Following our enjoyment of the Hamarikyu Gardens back in Tokyo, it seemed only fitting that we explore another Japanese garden in Hiroshima. The Shukkei-en Gardens are a tranquil escape from the bustle of downtown Hiroshima. Our latter portion of the afternoon was spent strolling through the peaceful gardens admiring the various shrines and bridges across the route. Every nook and cranny of this garden has a site to see. Look out for the mini bamboo and tea gardens, which were highlights of ours. I also suggest checking out the plum orchard if you have time.
Being a Saturday night, we can’t just stay in the hotel. This evening we chose to explore the Naka region, which is the lively entertainment district of Hiroshima. Unsurprisingly it has an array of shops, bars and restaurants lit up by neon signs in the evening.
The perfect end to our day was trying the Hiroshima delicacy of baked oysters, washed down with Shochu. Japanese food is very seasonal, son we were fortunate being here in the autumn that they were starting to come into season. This seemed like a good compromise over the milt that Mr Richmond was reluctant to try!
No journey to this region would be complete without a trip to Miyajima island. It is a small island off the course of Hiroshima, where people are forbidden to give birth or die on the island. Spoiler alert! Neither of these happened to us.
The ferry from the mainland to the island itself is only around 10 minutes in duration. With such a short window, it is amusing to watch tourists attempting to determine the best side to capture the famous Tori gate. Although we did get a few photographs on the ferry, the best shots are yet to come!
Our research before arriving told us much about the numerous shrines, shops, ryokans and other attractions present on the island. Nevertheless, surprises are indeed waiting to be found. Our first of the day was encountering the Sika deer that roam the island. These creatures are exceptionally friendly and docile when encountered off the beaten track. Do be wary that, like the seagulls of Largs, you may find yourself wrestling with them for your lunch if they catch a whiff of it!
There are plenty of shines and temples on the less well travelled track that are worth exploring on this picturesque little island. The less visited Tokujuji temple gave a pleasant moment of peace before rejoining the throngs of tourists in the main shopping arcade.
We are drawn to the main shopping streets by the sound of drum beats. Amongst the myriad of souvenir shops and restaurants, natives and willing tourist volunteers were bashing dough with hammers in preparation to make local bread.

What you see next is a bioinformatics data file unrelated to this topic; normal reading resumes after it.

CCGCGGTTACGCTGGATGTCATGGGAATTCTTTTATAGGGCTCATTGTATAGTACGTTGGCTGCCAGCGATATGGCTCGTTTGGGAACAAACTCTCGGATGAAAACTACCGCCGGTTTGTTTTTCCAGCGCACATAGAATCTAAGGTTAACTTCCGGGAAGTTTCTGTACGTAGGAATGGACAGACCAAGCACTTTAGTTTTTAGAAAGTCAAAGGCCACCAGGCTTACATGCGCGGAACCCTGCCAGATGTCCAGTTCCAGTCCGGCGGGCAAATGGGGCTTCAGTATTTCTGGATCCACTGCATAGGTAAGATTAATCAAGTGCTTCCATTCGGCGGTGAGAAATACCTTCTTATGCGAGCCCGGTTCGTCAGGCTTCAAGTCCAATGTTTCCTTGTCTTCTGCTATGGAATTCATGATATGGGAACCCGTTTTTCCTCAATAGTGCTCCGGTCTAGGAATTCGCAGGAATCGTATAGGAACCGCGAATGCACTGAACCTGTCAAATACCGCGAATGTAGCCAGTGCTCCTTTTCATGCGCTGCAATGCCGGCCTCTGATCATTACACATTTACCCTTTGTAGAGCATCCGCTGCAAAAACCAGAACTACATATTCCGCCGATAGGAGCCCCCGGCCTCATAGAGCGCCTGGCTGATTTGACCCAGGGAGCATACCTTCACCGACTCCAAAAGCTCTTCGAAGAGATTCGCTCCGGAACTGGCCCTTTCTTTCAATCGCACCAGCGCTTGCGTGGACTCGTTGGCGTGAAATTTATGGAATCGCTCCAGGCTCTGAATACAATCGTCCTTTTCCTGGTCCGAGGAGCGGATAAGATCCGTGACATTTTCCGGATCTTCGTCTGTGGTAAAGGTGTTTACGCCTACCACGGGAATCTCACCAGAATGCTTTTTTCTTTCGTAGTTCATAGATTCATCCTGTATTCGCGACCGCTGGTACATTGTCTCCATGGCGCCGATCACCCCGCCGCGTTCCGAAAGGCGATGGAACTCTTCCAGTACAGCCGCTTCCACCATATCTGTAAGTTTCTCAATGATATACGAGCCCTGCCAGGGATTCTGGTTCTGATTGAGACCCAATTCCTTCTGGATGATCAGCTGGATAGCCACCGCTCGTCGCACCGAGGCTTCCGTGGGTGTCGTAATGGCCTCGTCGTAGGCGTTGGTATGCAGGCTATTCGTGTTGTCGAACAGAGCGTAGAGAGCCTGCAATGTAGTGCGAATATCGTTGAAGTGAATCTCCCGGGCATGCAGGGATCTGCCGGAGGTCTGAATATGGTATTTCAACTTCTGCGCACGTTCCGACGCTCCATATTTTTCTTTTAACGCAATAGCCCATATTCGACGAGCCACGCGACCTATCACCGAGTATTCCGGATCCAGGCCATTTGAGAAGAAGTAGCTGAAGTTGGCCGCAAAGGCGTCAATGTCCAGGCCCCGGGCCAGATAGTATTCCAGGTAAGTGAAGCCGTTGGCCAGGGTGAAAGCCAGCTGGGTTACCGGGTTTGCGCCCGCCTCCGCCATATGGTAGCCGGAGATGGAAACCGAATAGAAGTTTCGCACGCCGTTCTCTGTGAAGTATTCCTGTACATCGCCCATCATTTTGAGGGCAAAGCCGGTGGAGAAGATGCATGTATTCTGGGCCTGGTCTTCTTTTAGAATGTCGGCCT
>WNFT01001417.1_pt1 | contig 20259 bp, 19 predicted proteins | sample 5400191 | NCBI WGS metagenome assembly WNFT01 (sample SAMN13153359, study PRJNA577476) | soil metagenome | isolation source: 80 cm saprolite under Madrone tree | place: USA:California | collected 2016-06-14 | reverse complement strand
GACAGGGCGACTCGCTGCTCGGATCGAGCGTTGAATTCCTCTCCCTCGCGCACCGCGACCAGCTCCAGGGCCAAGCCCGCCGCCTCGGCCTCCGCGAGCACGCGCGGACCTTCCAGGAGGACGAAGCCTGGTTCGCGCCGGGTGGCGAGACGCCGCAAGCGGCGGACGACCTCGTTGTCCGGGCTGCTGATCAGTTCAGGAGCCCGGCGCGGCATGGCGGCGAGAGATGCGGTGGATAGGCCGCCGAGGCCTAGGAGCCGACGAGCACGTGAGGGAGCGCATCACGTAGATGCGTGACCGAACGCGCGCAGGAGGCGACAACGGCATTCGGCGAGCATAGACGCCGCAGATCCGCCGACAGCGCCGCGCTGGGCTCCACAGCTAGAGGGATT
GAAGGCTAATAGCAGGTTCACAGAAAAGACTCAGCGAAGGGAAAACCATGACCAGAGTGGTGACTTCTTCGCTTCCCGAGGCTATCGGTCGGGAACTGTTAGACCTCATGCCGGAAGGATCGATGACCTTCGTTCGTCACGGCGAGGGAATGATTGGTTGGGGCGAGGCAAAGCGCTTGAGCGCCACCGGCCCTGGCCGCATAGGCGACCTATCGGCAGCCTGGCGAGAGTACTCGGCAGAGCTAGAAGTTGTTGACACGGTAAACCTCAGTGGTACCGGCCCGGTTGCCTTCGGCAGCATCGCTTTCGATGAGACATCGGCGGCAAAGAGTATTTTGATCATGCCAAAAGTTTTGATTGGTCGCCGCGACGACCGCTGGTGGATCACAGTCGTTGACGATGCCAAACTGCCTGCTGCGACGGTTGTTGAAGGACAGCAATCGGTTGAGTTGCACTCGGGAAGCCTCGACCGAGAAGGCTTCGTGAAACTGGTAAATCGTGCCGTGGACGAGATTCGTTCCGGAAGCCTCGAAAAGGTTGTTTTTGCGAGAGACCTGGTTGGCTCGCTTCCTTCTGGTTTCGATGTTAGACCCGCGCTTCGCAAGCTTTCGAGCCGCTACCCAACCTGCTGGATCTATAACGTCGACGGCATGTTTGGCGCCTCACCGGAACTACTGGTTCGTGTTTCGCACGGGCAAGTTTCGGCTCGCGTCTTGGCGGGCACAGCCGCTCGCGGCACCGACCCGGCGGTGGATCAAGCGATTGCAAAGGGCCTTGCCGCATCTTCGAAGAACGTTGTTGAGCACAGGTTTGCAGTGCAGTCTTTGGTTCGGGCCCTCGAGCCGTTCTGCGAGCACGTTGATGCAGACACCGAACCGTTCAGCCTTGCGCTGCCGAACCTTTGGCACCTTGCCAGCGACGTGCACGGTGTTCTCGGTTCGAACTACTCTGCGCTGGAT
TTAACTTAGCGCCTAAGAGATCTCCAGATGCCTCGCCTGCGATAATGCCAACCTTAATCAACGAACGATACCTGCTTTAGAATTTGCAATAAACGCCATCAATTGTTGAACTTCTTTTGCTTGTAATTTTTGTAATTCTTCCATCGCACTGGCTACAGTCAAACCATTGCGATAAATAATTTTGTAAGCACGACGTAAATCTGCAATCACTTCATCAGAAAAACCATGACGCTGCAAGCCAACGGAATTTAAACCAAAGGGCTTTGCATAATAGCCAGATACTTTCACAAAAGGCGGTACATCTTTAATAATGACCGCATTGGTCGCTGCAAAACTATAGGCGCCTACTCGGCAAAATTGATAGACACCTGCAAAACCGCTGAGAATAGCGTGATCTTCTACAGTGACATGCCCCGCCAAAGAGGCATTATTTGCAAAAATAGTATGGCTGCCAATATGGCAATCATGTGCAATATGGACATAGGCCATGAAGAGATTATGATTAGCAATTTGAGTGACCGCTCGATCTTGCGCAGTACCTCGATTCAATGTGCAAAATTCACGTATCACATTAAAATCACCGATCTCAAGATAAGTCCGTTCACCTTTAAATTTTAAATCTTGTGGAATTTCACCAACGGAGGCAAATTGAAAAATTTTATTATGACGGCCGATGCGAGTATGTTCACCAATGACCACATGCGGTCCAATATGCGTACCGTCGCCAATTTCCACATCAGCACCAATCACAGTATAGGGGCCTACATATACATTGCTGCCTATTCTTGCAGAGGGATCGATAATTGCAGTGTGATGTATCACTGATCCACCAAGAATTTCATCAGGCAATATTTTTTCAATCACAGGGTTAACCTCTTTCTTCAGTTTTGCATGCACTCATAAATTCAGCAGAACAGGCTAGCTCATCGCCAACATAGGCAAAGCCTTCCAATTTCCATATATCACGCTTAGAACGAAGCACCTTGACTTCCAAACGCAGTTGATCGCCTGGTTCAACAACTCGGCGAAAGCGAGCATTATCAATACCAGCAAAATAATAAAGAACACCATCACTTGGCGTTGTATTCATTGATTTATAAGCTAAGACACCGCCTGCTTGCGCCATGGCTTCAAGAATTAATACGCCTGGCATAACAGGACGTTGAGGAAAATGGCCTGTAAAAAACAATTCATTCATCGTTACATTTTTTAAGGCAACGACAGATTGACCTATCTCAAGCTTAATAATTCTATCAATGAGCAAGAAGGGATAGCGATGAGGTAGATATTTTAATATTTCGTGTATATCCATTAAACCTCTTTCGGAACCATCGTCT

Watching all this dough beating was indeed hungry work, so at this point we decided to sample some local delicacies. Since Mr Richmond had missed out on oysters the night before, he elected to try the fried variety. Meanwhile I branched out to try anago, or conger eel. Although jellied eel is a delicacy in London, it’s not really the most appetising sounding dish. This eel however, was fresh and delicious!
Over the course of the afternoon we visited the more popular sites of the island. It definitely showed as we navigated our way between the throngs or tourists and the friendly Sika. The Itsukushima Shrine and corresponding floating Tori gate are world renowned. Judging by the large volumes visiting this proportion of the island it certainly seems to be the case. Yet, when gazing upon their vivid orange colour I do understand the appeal. Thankfully there are numerous other attractions such as the Pagodas and the aquarium to provide variation.
Walking around shrines is thirsty work. Before settling in for dinner at our Ryokan, it was time to relax with a beer or two. By chance we happened across the Miyajima Brewery. It may be unbelievable to consider we had no knowledge of this brewery prior to visiting, but this was indeed our second surprise of the day! They have the small seating for takeout beer as well as the restaurant and bar where you can gaze out at the dusk skyline enjoying a beer flight.
Our final stop for the day is to our Ryokan to enjoy some Japanese hospitality. After settling into our Japanese style room to savour green tea and Momiji Manjyu, we enjoy a meal of local delicacies in our room including oysters and sea urchins!
The perfect lazy end to a busy day on the island is to soak in the Onsen. Following that we are on to Kyoto and Osaka!
Thanks for following my adventure thus far!